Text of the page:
A task which depends on members of the group noticing the needs of others and responding.

What shape has Harry drawn on this clock face? Can you find its area? What is the largest number of square tiles that could cover this area?

Choose a box and work out the smallest rectangle of paper needed to wrap it so that it is completely covered.

Explore this interactivity and see if you can work out what it does. Could you use it to estimate the area of a shape?

Do you know how to find the area of a triangle? You can count the squares. What happens if we turn the triangle on end? Press the button and see. Try counting the number of units in the triangle now. . . .

Make an eight by eight square, the layout is the same as a chessboard. You can print out and use the square below. What is the area of the square? Divide the square in the way shown by the red dashed. . . .

What happens to the area of a square if you double the length of the sides? Try the same thing with rectangles, diamonds and other shapes. How do the four smaller ones fit into the larger one?

What is the total area of the four outside triangles which are outlined in red in this arrangement of squares inside each other?

Seven small rectangular pictures have one inch wide frames. The frames are removed and the pictures are fitted together like a jigsaw to make a rectangle of length 12 inches. Find the dimensions of. . . .

This rectangle is cut into five pieces which fit exactly into a triangular outline and also into a square outline where the triangle, the rectangle and the square have equal areas.

What do these two triangles have in common? How are they related?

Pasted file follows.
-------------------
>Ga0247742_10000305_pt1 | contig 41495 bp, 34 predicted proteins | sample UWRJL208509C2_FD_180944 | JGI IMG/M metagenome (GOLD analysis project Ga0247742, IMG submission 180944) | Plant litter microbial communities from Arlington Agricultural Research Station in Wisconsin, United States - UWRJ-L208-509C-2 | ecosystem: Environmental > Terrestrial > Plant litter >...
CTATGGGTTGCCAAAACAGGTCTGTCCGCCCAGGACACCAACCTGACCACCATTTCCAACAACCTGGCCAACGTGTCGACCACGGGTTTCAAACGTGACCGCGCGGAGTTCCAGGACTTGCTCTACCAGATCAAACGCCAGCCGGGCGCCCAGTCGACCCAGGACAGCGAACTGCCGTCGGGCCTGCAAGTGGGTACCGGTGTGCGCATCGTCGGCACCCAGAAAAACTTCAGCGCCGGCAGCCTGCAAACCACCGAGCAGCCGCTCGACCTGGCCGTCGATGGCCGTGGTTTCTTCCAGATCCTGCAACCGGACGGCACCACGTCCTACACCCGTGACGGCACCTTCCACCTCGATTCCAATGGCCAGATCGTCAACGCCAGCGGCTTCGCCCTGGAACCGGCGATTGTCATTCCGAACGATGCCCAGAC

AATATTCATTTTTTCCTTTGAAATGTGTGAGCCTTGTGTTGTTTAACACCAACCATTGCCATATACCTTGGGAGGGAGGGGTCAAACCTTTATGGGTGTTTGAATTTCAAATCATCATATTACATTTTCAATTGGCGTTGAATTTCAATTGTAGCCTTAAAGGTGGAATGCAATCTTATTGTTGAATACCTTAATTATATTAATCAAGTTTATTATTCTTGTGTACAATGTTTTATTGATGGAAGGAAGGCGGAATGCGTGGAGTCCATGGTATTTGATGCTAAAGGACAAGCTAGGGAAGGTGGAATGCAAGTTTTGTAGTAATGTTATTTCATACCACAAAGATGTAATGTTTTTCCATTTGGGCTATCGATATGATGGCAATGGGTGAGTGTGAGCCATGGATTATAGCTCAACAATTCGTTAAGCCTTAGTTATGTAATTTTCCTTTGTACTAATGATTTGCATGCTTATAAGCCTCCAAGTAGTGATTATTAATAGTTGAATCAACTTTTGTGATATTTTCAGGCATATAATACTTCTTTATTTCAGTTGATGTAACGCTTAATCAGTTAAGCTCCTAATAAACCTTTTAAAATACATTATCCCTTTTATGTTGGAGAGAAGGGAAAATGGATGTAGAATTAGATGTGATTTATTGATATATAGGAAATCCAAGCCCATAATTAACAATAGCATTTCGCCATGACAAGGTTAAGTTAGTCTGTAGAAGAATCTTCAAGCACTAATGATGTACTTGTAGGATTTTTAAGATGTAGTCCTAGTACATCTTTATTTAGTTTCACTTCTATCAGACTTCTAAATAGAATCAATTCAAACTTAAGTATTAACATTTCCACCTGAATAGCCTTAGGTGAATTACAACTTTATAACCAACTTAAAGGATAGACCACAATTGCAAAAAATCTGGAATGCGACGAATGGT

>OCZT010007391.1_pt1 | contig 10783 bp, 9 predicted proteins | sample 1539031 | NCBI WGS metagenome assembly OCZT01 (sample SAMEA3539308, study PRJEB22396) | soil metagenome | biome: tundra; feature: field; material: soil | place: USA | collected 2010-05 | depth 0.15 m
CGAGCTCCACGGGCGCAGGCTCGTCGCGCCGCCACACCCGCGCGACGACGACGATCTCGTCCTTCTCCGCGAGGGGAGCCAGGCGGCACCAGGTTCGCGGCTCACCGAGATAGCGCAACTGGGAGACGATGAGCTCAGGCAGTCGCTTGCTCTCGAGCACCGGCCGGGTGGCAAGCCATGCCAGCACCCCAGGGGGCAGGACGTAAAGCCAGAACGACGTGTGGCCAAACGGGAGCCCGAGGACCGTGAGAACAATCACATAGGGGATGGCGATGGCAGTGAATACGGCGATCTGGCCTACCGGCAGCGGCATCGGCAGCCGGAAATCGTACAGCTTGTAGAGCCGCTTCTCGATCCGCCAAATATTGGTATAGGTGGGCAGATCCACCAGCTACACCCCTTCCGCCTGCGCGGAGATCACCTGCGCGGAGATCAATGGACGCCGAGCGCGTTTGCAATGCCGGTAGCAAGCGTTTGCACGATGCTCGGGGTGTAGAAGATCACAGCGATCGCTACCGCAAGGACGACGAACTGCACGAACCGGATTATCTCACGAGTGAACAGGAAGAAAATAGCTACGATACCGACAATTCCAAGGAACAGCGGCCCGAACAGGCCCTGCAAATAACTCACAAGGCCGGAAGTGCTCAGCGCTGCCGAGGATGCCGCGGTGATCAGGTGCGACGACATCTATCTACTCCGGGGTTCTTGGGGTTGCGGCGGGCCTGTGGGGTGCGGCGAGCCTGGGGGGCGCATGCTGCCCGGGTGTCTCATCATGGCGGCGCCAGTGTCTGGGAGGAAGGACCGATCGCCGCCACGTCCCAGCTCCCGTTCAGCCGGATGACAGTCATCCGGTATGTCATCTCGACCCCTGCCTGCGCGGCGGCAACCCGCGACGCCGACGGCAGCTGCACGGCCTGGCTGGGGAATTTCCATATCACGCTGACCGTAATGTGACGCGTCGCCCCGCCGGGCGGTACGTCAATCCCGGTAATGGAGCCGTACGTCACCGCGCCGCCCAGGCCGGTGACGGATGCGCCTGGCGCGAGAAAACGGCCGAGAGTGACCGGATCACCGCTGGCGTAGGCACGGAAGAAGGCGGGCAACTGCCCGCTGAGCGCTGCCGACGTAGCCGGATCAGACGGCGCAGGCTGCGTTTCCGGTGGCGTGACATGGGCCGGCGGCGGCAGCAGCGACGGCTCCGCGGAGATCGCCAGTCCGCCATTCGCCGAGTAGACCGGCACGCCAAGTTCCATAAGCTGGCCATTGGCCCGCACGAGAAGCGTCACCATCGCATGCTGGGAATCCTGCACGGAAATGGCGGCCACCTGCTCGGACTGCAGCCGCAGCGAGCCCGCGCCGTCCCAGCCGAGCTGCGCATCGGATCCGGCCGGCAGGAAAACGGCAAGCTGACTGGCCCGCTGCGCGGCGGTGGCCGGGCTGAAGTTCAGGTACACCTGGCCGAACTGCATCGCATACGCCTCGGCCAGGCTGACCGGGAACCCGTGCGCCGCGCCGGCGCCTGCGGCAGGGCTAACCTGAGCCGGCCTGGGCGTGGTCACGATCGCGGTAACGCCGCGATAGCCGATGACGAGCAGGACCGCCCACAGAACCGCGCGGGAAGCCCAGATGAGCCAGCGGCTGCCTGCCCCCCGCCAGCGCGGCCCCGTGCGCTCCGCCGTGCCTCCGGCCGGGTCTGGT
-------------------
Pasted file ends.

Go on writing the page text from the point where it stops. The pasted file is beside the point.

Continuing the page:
Is it possible to remove ten unit cubes from a 3 by 3 by 3 cube made from 27 unit cubes so that the surface area of the remaining solid is the same as the surface area of the original 3 by 3 by 3. . . .

You can move the 4 pieces of the jigsaw and fit them into both outlines. Explain what has happened to the missing one unit of area.

Arrange your fences to make the largest rectangular space you can. Try with four fences, then five, then six etc.

It is possible to dissect any square into smaller squares. What is the minimum number of squares a 13 by 13 square can be dissected into?

These practical challenges are all about making a 'tray' and covering it with paper.

A simple visual exploration into halving and doubling.

What is the largest number of circles we can fit into the frame without them overlapping? How do you know? What will happen if you try the other shapes?

What happens to the area and volume of 2D and 3D shapes when you enlarge them?

Points P, Q, R and S each divide the sides AB, BC, CD and DA respectively in the ratio of 2 : 1. Join the points. What is the area of the parallelogram PQRS in relation to the original rectangle?

How many centimetres of rope will I need to make another mat just like the one I have here?

Have a good look at these images. Can you describe what is happening? There are plenty more images like this on NRICH's Exploring Squares CD.